“There does exist a very real risk of contagion for people who are very vulnerable,” Hsu told BuzzFeed News in 2017. “But there is also a much larger, gigantic community and population that really has to hear and tell stories about suicide. I’ve seen it save people’s lives to know they’re not alone as a person who suffers.”
Now that 13 Reasons Why is heading into its third season, the three-minute scene from Season 1 has been replaced on the streaming platform with a shorter, edited version that instead shows Hannah in the lead-up to that moment, followed by her parents finding her body and mourning her death.
This is an important change as it focuses the viewers’ attention and emotions on how Hannah’s actions affected others, said Dr. Christine Moutier, chief medical officer at the American Foundation for Suicide Prevention. A character “living through a suicidal crisis is obviously the most positive [thing to see in fiction],” she said, “but after a suicide death has occurred, then showing the loss experience as the tragic and complex type of grief that it is is actually a good thing.”
Moutier said she collaborated closely with showrunner Brian Yorkey to rework the scene after years of ongoing discussions and “hearing the feedback from viewers and hearing the concerns of experts.”
“It’s been consensus in the suicide prevention field, and then the research field around suicide and suicide prevention, that graphic portrayal of suicide, whether it’s in a fiction or whether it’s in news media, is to be avoided,” Moutier said.
“So it is personally gratifying for me to see this decision that they made.”
While a number of psychological studies related to 13 Reasons Why and its impact on viewers have been published in recent years, Moutier said they yielded conflicting results and weren’t necessarily directly indicative of the show’s influence over young viewers. Still, they were a factor in Netflix’s decision to make this change.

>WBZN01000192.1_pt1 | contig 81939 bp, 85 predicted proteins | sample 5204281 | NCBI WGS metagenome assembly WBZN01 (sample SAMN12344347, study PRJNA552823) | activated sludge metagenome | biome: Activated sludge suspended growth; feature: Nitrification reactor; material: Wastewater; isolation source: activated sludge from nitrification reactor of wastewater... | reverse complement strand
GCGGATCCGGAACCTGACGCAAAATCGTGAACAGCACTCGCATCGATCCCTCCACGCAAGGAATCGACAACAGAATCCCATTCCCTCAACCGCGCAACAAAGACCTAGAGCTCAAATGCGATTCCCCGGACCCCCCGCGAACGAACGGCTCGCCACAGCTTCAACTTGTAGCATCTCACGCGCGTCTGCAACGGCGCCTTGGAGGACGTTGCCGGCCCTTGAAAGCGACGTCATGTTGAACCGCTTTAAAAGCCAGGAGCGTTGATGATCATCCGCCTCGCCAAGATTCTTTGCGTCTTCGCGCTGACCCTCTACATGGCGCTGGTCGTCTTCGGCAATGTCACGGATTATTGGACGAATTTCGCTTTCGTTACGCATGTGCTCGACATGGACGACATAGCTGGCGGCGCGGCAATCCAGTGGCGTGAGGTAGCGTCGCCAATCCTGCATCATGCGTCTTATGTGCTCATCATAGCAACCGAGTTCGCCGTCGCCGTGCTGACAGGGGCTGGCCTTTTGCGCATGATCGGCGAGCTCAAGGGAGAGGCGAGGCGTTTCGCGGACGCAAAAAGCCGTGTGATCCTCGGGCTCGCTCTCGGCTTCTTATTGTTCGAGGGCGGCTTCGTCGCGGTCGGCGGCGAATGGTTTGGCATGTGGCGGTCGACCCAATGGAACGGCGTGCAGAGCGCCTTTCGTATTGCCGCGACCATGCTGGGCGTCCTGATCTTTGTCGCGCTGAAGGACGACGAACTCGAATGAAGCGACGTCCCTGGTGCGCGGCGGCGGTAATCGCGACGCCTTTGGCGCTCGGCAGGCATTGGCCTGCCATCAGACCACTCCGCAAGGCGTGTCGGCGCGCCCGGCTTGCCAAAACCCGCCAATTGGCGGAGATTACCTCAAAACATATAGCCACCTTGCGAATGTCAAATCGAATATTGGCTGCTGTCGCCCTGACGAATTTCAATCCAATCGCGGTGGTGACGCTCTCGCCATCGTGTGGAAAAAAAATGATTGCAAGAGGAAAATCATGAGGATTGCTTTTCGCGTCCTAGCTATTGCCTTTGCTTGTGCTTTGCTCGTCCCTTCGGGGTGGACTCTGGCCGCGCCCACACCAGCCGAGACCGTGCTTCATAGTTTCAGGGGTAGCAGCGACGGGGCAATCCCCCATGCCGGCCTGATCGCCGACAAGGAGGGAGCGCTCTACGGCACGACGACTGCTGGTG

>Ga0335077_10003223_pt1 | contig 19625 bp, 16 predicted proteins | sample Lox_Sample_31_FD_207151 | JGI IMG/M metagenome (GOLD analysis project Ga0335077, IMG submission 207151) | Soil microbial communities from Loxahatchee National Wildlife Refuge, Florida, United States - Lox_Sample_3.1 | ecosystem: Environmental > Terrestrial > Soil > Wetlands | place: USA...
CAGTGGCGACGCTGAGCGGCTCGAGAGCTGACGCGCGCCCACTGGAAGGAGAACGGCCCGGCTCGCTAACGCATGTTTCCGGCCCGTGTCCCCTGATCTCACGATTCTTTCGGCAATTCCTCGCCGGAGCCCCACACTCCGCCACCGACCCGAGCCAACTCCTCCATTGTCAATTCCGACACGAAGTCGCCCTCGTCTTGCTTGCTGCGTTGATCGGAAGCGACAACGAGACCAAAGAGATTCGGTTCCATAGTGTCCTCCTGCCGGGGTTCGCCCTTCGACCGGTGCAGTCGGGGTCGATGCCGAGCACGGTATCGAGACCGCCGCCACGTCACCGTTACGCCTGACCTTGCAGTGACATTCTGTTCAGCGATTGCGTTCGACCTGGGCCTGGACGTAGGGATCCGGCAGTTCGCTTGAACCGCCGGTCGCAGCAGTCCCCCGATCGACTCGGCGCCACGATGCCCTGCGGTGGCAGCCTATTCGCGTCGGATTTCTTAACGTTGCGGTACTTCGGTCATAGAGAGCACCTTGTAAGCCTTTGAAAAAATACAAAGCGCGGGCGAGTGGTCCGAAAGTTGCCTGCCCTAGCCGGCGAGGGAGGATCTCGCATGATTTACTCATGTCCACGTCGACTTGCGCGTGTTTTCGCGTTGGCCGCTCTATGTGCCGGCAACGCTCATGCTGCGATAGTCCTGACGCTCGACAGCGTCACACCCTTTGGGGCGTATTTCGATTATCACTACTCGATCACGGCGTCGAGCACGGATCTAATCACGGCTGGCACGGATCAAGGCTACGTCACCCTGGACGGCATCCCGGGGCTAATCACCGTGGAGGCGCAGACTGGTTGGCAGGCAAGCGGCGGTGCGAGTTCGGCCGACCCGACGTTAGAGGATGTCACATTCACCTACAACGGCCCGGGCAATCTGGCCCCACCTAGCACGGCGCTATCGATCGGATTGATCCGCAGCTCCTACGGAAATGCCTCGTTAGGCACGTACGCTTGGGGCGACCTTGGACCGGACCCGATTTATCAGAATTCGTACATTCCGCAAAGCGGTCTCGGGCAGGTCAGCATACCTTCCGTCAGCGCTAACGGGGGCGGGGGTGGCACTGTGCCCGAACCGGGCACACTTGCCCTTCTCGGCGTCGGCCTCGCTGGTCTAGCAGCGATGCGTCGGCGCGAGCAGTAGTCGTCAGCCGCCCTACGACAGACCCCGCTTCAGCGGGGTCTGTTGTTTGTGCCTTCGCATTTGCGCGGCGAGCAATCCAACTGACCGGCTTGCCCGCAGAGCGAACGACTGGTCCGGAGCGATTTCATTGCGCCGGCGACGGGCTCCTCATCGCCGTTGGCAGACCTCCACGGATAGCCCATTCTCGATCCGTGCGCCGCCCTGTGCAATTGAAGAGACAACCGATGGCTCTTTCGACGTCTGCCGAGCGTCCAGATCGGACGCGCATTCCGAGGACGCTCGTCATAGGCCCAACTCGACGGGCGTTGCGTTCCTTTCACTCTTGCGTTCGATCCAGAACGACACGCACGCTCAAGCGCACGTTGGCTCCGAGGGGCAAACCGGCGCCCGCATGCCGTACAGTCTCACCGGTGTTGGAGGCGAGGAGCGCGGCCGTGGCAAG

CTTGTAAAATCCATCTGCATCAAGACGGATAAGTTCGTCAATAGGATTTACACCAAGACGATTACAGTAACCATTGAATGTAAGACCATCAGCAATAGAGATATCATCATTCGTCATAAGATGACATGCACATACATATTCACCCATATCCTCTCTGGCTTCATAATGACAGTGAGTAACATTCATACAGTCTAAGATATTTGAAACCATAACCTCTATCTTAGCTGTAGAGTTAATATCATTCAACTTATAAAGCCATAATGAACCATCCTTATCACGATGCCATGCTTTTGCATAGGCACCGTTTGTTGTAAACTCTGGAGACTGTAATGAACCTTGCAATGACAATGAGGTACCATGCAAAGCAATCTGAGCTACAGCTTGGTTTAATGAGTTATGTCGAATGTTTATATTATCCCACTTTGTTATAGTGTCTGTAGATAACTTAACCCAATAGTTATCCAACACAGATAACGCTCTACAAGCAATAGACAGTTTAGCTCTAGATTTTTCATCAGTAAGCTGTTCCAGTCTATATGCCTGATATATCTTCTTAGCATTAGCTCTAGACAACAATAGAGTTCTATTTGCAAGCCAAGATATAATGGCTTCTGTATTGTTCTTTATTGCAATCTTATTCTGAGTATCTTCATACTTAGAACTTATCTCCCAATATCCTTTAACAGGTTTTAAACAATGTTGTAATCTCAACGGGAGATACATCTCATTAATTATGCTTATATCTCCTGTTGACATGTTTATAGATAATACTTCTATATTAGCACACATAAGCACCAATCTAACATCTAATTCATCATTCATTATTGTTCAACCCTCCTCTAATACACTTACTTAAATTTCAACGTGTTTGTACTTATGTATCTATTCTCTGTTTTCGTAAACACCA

“Of course, I’ve been watching all of those closely, as has Netflix, and I think they, to their credit, were sort of in the process of really listening to all of that feedback and wanting to do right by the show’s messages, which are meant to be positive,” Moutier said.
Since Netflix’s announcement was on Twitter early Tuesday morning, psychologists and mental health experts who were once critical of the show — including Moutier, Schwartz, and Dr. Dan Reidenberg, the executive director of SAVE, a suicide prevention nonprofit — have spoken in support of the streaming platform.
But Deithorn isn’t among those heaping praise on Netflix, as she still blames it after the death of her daughter.
“It’s destroyed my family and we are still piecing our lives back together,” she said. “Even knowing that they had doctors that were aware and told them not to show it prior to the show premiering, why would they go forward with that?”
In a short statement to BuzzFeed News for this story, a Netflix spokesperson offered condolences to Deithorn. "Our hearts go out to this family,” the spokesperson said. “We’ve been mindful of the ongoing debate around the show, which includes the voices of viewers, experts and parents.”
Deithorn hasn’t watched any more of 13 Reasons Why after her daughter Emily’s death. The pain is too fresh and the show too close now to her own lived experience.
“My heart still hurts for what I’ve lost,” she said. “They will never know the magnitude of what they’ve done to myself and my family.”
The National Suicide Prevention Lifeline is 1-800-273-8255. Other international suicide helplines can be found at befrienders.org. You can also text TALK to 741741 for free, anonymous 24/7 crisis support in the US from the Crisis Text Line.
Dr. Victor Schwartz is the chief medical officer of the Jed Foundation. A previous version of this story misstated his position.